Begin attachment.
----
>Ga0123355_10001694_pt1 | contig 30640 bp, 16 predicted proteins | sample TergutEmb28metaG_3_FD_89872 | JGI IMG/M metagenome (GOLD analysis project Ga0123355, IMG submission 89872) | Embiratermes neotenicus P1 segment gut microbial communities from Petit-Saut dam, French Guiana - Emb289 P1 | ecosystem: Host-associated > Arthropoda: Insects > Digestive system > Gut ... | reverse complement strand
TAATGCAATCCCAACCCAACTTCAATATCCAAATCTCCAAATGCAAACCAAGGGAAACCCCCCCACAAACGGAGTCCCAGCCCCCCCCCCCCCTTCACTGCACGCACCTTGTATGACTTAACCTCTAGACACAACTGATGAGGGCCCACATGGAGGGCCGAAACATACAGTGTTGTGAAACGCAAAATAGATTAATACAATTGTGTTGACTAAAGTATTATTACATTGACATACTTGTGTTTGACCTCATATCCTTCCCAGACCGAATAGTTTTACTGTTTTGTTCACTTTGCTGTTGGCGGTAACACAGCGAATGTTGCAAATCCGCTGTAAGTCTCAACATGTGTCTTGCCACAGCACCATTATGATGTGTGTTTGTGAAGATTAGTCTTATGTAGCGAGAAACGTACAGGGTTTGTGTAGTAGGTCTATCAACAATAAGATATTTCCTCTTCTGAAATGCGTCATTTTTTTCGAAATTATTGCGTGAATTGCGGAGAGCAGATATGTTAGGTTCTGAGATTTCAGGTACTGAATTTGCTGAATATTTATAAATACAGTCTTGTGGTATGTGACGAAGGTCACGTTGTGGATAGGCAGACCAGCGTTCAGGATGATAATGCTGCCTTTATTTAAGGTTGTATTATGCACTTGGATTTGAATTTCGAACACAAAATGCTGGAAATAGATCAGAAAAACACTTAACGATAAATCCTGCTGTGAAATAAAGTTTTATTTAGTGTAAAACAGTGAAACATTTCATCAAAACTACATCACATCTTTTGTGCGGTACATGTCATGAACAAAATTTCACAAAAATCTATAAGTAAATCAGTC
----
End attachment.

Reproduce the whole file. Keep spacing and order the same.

>Ga0123355_10001694_pt1 | contig 30640 bp, 16 predicted proteins | sample TergutEmb28metaG_3_FD_89872 | JGI IMG/M metagenome (GOLD analysis project Ga0123355, IMG submission 89872) | Embiratermes neotenicus P1 segment gut microbial communities from Petit-Saut dam, French Guiana - Emb289 P1 | ecosystem: Host-associated > Arthropoda: Insects > Digestive system > Gut ... | reverse complement strand
TAATGCAATCCCAACCCAACTTCAATATCCAAATCTCCAAATGCAAACCAAGGGAAACCCCCCCACAAACGGAGTCCCAGCCCCCCCCCCCCCTTCACTGCACGCACCTTGTATGACTTAACCTCTAGACACAACTGATGAGGGCCCACATGGAGGGCCGAAACATACAGTGTTGTGAAACGCAAAATAGATTAATACAATTGTGTTGACTAAAGTATTATTACATTGACATACTTGTGTTTGACCTCATATCCTTCCCAGACCGAATAGTTTTACTGTTTTGTTCACTTTGCTGTTGGCGGTAACACAGCGAATGTTGCAAATCCGCTGTAAGTCTCAACATGTGTCTTGCCACAGCACCATTATGATGTGTGTTTGTGAAGATTAGTCTTATGTAGCGAGAAACGTACAGGGTTTGTGTAGTAGGTCTATCAACAATAAGATATTTCCTCTTCTGAAATGCGTCATTTTTTTCGAAATTATTGCGTGAATTGCGGAGAGCAGATATGTTAGGTTCTGAGATTTCAGGTACTGAATTTGCTGAATATTTATAAATACAGTCTTGTGGTATGTGACGAAGGTCACGTTGTGGATAGGCAGACCAGCGTTCAGGATGATAATGCTGCCTTTATTTAAGGTTGTATTATGCACTTGGATTTGAATTTCGAACACAAAATGCTGGAAATAGATCAGAAAAACACTTAACGATAAATCCTGCTGTGAAATAAAGTTTTATTTAGTGTAAAACAGTGAAACATTTCATCAAAACTACATCACATCTTTTGTGCGGTACATGTCATGAACAAAATTTCACAAAAATCTATAAGTAAATCAGTC